The Gamsberg project is the jewel in the crown of the company’s Southern African zinc operations. This opencast mine is a truly world-class asset, with current reserves estimated by the company to be 214 million tons.
Although the deposit was discovered more than 40 years ago, then owner Anglo American preferred to leave it undeveloped while mining neighbouring Black Mountain. The reason for this seeming oversight was the low ore grade (6.5% zinc) and the fact that it was contaminated by manganese. But Vedanta has developed a system that allows it to manage the manganese level in the final concentrate product to bring it below the benchmark 3%.
Gamsberg should have little trouble riding out the current market uncertainty. The total operating cost, according to Vedanta, is just under US$1 000/ton. At present the plan is to send a portion of ore mined to the Skorpion facility for refining. In the longer term, Vedanta has said it intends building a refinery in the area at a potential cost of US$700 million to US$800 million. It is anticipated that it will produce about 300 000 tons of high-grade zinc annually but this is for the future and depends on resolving two uncertainties.
First, a smelter would require an additional 200 MW of electricity, and there are worries about state electricity supplier Eskom’s capacity to bring this on-stream. Second, to make a smelter viable, the transport logistics of the region require a complete overhaul. Production from Black Mountain has been exported via the Sishen-Saldanha railway line, initially constructed as a dedicated iron-ore export route. ‘The situation is not ideal,’ says Naidoo.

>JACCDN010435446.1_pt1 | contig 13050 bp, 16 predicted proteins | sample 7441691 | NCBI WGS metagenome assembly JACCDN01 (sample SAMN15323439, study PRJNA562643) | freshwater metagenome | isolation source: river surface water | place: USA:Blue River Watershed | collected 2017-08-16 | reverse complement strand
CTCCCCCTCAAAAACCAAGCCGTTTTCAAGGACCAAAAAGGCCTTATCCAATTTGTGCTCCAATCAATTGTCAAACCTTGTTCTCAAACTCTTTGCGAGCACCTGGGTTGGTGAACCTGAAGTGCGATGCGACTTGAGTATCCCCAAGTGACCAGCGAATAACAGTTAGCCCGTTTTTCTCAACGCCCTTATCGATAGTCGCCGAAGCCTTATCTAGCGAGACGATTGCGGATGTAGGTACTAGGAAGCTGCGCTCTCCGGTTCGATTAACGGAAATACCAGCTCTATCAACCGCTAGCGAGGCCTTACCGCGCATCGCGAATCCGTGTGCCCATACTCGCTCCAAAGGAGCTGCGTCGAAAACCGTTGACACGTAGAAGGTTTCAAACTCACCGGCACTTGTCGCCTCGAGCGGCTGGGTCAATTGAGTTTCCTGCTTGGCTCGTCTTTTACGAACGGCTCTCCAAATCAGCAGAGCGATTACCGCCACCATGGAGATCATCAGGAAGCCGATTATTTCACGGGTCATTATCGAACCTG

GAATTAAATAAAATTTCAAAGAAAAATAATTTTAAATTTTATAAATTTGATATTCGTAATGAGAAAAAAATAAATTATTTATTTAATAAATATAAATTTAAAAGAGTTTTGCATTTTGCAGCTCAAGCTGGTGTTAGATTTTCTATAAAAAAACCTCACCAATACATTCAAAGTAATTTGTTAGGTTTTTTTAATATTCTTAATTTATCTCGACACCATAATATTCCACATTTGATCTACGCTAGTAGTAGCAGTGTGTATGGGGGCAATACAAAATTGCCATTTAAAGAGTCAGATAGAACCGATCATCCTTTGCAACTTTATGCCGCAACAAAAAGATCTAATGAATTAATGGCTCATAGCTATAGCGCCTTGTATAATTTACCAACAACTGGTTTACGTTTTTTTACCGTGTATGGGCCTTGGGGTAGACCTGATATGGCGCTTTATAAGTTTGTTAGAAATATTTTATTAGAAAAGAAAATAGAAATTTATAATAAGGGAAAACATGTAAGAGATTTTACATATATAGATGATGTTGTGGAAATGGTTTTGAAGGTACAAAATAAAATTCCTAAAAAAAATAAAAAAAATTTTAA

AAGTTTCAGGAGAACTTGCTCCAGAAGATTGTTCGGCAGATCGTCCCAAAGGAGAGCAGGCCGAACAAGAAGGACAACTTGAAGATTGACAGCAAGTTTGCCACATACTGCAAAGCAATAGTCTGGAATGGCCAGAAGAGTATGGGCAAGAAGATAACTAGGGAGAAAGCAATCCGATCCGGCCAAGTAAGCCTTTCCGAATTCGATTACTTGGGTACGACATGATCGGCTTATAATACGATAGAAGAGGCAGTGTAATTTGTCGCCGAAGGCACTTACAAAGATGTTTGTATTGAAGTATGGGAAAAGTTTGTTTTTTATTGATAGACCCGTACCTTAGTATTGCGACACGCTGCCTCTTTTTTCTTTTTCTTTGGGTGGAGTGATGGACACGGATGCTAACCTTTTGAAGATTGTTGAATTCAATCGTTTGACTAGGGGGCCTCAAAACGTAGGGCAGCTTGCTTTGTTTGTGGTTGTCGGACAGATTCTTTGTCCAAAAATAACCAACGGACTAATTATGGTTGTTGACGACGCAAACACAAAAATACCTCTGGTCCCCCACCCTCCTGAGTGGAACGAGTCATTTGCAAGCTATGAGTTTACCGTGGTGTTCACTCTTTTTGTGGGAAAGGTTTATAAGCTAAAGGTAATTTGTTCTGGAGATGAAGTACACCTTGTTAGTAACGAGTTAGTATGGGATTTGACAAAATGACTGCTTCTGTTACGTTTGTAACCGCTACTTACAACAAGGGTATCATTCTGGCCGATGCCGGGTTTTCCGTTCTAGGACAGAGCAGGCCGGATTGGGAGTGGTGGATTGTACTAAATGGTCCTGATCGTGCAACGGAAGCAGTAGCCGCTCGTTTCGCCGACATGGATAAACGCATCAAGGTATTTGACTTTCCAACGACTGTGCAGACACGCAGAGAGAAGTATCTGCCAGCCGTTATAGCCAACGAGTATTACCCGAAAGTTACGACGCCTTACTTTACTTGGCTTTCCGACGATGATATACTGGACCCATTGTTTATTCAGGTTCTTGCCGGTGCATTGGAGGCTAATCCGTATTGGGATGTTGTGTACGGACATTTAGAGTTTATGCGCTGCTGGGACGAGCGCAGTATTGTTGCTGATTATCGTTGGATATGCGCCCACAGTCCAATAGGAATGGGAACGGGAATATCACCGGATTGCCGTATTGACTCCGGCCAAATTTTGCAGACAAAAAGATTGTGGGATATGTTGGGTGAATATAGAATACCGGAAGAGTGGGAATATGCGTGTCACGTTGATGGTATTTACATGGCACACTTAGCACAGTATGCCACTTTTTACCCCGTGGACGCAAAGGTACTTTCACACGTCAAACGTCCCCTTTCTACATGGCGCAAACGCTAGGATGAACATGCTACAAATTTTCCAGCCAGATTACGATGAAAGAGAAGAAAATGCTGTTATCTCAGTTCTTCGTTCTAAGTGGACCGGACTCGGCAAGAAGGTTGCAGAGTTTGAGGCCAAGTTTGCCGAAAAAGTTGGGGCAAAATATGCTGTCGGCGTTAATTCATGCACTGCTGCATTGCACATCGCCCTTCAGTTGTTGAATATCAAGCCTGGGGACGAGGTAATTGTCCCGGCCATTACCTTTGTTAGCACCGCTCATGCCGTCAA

She argues that investment by various South African state-owned entities – Eskom, Transnet and the Industrial Development Corporation – is needed if the company’s vision of a zinc-centred industrial complex in the Northern Cape is to be realised.
According to Naidoo, South Africa’s Department of Trade and Industry is ‘keen to use this project to open up the logistics of the region’. She adds that further rail and harbour development is desirable. ‘Our zinc could go out via Port Nolloth or Alexander Bay.’ The obvious candidate port, Saldanha Bay, is fully utilised by iron-ore exports.
The synergies between Gamsberg/Black Mountain and Skorpion mine in southern Namibia are currently strong. Skorpion is a much smaller deposit that has been mined since 2003. It needs to go underground if it is to last much longer and there are plans for this sort of extension. But it does have that valuable refinery, which is already taking zinc-sulphide concentrate from Gamsberg and also smelts ore for Trevali’s Rosh Pinah. It is eager to service other yet-to-be-developed zinc mines in the region. Skorpion and Trevali have a zinc exploration joint venture in Namibia. Vedanta is spending US$160 million on converting the Skorpion refinery to deal with these new ores.